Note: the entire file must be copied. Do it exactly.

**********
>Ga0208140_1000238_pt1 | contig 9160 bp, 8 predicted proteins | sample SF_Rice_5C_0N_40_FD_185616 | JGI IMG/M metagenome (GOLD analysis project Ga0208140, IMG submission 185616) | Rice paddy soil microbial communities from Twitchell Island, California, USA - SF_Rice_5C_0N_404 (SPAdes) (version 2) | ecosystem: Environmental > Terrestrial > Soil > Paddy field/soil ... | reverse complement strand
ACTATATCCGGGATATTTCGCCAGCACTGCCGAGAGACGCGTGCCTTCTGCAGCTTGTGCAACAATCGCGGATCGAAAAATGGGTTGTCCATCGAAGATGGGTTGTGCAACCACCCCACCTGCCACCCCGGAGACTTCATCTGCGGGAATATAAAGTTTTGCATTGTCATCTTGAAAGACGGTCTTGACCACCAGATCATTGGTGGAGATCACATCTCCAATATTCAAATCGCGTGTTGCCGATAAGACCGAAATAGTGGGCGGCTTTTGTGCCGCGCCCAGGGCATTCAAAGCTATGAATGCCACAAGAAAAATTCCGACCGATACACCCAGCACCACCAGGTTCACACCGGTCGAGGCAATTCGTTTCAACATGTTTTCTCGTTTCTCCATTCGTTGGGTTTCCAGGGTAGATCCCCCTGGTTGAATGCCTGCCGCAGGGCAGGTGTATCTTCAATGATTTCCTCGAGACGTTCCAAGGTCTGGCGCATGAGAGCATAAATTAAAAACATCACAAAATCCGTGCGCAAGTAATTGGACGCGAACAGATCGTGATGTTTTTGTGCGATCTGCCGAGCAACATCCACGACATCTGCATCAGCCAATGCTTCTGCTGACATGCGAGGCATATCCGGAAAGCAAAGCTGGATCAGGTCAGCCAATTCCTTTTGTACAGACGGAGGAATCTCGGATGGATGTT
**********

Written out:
>Ga0208140_1000238_pt1 | contig 9160 bp, 8 predicted proteins | sample SF_Rice_5C_0N_40_FD_185616 | JGI IMG/M metagenome (GOLD analysis project Ga0208140, IMG submission 185616) | Rice paddy soil microbial communities from Twitchell Island, California, USA - SF_Rice_5C_0N_404 (SPAdes) (version 2) | ecosystem: Environmental > Terrestrial > Soil > Paddy field/soil ... | reverse complement strand
ACTATATCCGGGATATTTCGCCAGCACTGCCGAGAGACGCGTGCCTTCTGCAGCTTGTGCAACAATCGCGGATCGAAAAATGGGTTGTCCATCGAAGATGGGTTGTGCAACCACCCCACCTGCCACCCCGGAGACTTCATCTGCGGGAATATAAAGTTTTGCATTGTCATCTTGAAAGACGGTCTTGACCACCAGATCATTGGTGGAGATCACATCTCCAATATTCAAATCGCGTGTTGCCGATAAGACCGAAATAGTGGGCGGCTTTTGTGCCGCGCCCAGGGCATTCAAAGCTATGAATGCCACAAGAAAAATTCCGACCGATACACCCAGCACCACCAGGTTCACACCGGTCGAGGCAATTCGTTTCAACATGTTTTCTCGTTTCTCCATTCGTTGGGTTTCCAGGGTAGATCCCCCTGGTTGAATGCCTGCCGCAGGGCAGGTGTATCTTCAATGATTTCCTCGAGACGTTCCAAGGTCTGGCGCATGAGAGCATAAATTAAAAACATCACAAAATCCGTGCGCAAGTAATTGGACGCGAACAGATCGTGATGTTTTTGTGCGATCTGCCGAGCAACATCCACGACATCTGCATCAGCCAATGCTTCTGCTGACATGCGAGGCATATCCGGAAAGCAAAGCTGGATCAGGTCAGCCAATTCCTTTTGTACAGACGGAGGAATCTCGGATGGATGTT